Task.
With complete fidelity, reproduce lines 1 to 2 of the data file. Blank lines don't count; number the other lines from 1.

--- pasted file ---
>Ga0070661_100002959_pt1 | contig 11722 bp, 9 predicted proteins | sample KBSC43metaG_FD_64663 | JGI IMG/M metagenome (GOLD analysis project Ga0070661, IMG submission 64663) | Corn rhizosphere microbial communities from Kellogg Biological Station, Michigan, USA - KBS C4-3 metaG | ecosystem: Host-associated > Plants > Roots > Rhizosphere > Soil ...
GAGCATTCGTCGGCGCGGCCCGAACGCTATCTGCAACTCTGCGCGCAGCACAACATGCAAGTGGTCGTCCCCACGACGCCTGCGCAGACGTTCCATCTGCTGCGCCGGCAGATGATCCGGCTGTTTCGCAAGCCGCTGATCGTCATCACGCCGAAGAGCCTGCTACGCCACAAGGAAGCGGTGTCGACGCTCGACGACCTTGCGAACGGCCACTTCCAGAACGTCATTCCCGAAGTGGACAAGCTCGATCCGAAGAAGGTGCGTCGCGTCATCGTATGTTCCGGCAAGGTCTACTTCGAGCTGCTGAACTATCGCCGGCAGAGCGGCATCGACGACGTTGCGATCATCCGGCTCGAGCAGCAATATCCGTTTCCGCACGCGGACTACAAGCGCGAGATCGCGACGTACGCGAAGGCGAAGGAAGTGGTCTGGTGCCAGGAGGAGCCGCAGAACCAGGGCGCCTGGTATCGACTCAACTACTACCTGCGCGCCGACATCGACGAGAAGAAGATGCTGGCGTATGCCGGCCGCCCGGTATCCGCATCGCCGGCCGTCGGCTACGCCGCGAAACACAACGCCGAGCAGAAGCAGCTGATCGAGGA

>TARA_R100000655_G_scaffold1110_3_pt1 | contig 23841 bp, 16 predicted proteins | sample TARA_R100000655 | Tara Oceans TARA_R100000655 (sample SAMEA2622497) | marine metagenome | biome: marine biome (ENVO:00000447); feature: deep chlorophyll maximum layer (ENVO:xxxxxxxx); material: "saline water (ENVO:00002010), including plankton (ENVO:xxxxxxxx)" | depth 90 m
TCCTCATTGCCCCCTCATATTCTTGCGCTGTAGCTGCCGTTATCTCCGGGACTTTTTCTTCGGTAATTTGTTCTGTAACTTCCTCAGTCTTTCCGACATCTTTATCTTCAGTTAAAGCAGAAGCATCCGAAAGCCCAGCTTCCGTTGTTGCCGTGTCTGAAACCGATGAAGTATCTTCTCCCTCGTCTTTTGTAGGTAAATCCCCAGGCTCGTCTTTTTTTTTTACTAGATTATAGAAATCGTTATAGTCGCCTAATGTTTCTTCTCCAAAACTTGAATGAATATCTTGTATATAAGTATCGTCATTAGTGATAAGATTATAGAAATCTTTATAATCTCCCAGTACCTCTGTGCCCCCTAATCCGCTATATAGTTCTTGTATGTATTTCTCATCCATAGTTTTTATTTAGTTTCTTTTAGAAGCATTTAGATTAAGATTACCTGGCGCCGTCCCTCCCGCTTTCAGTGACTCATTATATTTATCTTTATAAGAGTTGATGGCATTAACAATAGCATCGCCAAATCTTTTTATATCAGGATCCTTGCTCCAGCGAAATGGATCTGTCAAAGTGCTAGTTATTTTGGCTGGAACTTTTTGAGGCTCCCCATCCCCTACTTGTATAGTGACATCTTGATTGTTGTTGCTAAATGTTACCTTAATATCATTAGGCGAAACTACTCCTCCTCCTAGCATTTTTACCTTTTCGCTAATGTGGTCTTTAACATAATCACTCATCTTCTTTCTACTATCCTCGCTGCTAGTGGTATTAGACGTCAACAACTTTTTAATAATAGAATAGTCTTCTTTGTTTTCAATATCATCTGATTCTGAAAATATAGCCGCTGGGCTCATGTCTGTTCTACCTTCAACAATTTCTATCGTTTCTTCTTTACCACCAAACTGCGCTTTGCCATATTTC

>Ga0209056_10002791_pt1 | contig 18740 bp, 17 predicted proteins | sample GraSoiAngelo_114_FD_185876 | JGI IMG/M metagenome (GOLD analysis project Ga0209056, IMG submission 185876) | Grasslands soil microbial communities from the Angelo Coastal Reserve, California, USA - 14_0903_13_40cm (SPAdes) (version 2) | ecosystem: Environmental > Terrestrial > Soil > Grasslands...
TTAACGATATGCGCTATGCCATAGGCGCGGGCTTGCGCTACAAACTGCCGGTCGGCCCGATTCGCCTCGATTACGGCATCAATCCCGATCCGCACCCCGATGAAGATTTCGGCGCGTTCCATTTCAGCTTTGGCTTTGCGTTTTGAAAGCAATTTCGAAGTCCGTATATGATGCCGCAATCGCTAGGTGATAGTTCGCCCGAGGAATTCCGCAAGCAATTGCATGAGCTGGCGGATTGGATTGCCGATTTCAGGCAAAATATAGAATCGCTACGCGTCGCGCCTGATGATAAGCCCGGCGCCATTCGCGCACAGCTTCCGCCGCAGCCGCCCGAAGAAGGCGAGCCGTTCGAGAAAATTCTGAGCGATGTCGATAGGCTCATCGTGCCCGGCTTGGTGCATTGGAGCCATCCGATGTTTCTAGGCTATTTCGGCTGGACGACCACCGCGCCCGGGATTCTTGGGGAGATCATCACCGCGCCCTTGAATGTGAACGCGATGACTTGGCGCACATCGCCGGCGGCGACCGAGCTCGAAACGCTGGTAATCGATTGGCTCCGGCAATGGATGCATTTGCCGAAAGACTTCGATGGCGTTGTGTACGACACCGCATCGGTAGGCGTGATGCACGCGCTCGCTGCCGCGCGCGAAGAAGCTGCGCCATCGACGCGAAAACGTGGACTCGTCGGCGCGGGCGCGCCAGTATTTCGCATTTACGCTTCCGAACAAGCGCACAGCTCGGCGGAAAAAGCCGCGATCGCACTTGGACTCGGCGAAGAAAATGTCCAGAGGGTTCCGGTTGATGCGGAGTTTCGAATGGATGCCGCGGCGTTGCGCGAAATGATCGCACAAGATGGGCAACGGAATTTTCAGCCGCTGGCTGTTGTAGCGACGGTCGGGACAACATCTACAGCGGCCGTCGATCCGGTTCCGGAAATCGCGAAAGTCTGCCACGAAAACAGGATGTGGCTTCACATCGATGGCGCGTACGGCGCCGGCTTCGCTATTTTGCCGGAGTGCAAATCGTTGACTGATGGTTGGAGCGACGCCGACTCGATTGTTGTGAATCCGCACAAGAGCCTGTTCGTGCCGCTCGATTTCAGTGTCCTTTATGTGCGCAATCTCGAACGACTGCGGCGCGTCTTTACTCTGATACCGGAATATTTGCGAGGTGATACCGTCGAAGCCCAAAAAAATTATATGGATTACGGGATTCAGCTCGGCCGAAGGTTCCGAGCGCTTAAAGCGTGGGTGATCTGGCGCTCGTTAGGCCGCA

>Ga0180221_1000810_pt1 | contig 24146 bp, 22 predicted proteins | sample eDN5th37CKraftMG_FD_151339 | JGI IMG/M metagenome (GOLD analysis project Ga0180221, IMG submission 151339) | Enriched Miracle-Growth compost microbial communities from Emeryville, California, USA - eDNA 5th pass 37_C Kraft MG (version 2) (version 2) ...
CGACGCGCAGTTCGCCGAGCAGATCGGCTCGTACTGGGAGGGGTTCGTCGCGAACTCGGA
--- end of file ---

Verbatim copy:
>Ga0070661_100002959_pt1 | contig 11722 bp, 9 predicted proteins | sample KBSC43metaG_FD_64663 | JGI IMG/M metagenome (GOLD analysis project Ga0070661, IMG submission 64663) | Corn rhizosphere microbial communities from Kellogg Biological Station, Michigan, USA - KBS C4-3 metaG | ecosystem: Host-associated > Plants > Roots > Rhizosphere > Soil ...
GAGCATTCGTCGGCGCGGCCCGAACGCTATCTGCAACTCTGCGCGCAGCACAACATGCAAGTGGTCGTCCCCACGACGCCTGCGCAGACGTTCCATCTGCTGCGCCGGCAGATGATCCGGCTGTTTCGCAAGCCGCTGATCGTCATCACGCCGAAGAGCCTGCTACGCCACAAGGAAGCGGTGTCGACGCTCGACGACCTTGCGAACGGCCACTTCCAGAACGTCATTCCCGAAGTGGACAAGCTCGATCCGAAGAAGGTGCGTCGCGTCATCGTATGTTCCGGCAAGGTCTACTTCGAGCTGCTGAACTATCGCCGGCAGAGCGGCATCGACGACGTTGCGATCATCCGGCTCGAGCAGCAATATCCGTTTCCGCACGCGGACTACAAGCGCGAGATCGCGACGTACGCGAAGGCGAAGGAAGTGGTCTGGTGCCAGGAGGAGCCGCAGAACCAGGGCGCCTGGTATCGACTCAACTACTACCTGCGCGCCGACATCGACGAGAAGAAGATGCTGGCGTATGCCGGCCGCCCGGTATCCGCATCGCCGGCCGTCGGCTACGCCGCGAAACACAACGCCGAGCAGAAGCAGCTGATCGAGGA